Trends across the world have shown that the dependence on agriculture, especially for employment, has been declining throughout the world as with modern industrial growth came a structural transformation that led to the proportion of working population engaged in agriculture falling drastically and employment in the industrial and services sectors rising enormously. However, developing countries, including India, are predominantly agricultural in nature. Over 70% of rural India is still primarily dependent on agriculture for their livelihood. As structural transformation has not happened fast enough in developing countries, more people than required are employed in the agricultural sector leading to huge amounts of disguised unemployment.

The Social Trap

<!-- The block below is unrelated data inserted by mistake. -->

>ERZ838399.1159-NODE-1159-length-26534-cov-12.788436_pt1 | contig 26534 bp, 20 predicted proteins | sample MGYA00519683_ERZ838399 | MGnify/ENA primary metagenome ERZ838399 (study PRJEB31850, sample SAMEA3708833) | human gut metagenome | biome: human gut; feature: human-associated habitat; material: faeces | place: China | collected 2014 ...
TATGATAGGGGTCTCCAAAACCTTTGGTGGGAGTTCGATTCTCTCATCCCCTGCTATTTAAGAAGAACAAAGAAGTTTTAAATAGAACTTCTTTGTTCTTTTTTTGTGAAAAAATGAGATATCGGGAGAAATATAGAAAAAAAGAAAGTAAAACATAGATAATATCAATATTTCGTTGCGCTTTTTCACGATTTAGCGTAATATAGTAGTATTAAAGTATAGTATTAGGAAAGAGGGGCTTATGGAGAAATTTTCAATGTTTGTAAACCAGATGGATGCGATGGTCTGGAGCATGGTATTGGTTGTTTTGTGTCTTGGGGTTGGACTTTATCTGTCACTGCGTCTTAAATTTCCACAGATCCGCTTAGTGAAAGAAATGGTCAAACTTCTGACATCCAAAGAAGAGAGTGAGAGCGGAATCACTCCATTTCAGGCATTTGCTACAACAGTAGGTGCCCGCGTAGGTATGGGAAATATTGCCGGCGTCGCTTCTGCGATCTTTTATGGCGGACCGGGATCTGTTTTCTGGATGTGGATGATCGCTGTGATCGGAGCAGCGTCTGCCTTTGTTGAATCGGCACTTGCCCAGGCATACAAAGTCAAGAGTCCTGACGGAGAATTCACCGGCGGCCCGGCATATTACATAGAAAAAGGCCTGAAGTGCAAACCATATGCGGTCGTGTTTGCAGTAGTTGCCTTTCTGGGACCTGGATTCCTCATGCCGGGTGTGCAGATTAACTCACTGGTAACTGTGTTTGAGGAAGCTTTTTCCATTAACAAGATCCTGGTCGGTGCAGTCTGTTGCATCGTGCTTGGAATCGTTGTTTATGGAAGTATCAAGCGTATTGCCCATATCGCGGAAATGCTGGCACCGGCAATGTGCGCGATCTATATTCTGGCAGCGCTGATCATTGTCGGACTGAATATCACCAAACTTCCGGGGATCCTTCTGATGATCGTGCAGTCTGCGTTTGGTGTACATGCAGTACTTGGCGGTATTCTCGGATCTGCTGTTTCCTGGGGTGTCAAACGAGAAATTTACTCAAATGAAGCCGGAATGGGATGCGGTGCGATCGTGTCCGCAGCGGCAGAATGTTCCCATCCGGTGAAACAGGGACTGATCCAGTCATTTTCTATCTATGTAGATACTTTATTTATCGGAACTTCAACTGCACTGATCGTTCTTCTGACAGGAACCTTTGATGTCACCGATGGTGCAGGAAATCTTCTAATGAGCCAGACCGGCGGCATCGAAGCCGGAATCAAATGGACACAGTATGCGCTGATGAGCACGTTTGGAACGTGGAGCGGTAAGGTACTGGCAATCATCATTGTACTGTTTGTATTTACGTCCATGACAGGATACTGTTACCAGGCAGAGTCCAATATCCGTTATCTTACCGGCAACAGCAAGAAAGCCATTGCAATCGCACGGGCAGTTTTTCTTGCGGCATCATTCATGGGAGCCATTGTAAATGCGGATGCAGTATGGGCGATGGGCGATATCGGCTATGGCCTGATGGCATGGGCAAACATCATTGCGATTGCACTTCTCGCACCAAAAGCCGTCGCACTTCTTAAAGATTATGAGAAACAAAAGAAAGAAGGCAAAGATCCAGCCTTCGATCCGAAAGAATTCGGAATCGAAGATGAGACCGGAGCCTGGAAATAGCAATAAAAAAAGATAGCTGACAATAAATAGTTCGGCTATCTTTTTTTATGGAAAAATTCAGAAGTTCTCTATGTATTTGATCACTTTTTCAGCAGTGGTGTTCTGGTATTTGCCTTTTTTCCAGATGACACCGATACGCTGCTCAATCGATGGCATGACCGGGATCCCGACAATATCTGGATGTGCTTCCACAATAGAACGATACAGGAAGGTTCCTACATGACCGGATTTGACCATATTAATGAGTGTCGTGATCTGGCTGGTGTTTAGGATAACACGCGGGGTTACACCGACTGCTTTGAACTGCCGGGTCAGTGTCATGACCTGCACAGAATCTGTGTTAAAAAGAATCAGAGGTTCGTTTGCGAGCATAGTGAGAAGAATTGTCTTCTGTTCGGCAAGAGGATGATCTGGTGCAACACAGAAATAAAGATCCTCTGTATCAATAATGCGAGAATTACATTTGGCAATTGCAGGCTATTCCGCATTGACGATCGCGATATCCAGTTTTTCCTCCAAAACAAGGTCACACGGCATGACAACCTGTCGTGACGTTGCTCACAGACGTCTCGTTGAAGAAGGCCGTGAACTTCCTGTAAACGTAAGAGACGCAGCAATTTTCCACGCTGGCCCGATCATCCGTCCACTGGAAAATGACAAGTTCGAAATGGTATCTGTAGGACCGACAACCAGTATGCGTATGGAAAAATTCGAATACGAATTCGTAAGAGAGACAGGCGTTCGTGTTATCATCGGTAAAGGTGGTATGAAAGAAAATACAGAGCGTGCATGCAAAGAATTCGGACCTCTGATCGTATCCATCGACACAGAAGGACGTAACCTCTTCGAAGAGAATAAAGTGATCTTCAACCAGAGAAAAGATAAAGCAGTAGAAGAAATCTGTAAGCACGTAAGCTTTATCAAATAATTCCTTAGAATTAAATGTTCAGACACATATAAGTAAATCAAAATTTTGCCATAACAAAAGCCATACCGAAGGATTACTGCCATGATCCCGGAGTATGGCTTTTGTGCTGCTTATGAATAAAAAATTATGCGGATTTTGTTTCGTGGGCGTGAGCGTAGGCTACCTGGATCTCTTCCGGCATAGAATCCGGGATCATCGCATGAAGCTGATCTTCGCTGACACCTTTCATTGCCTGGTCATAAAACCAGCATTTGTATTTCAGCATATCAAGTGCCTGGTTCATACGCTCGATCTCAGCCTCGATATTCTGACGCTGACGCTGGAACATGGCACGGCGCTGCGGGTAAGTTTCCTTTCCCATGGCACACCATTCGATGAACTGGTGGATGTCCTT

Education, health and skills are extremely vital to economic development. The economic growth and development of any country not only depends on natural resources, technology and capital but also on the quantity and quality of manpower derived by the efficiency and productivity of workforce. This can only be achieved through education and training. Lower levels of education and literacy rates are witnessed in developing countries. The lower enrolment rate in primary, secondary and tertiary educational institutions provide a clear indicator as to the lower education rates, which further leads to lack of skills, unemployment and low levels of income and this cycle continues. There is also a wide disparity in literacy rates between urban and rural areas, between genders, races and castes within the nation itself. Medical and health care facilities are also undeveloped and mortality rates are high in developing countries. Life expectancy at birth is also comparatively lower than that of developed countries. India’s life expectancy at birth stands at 68. 56 years while developed nations like Japan and USA have life expectancies at 83.98 years and 78.69 years respectively, much higher than that of India. These factors combined contribute to a lower standard of living of humans.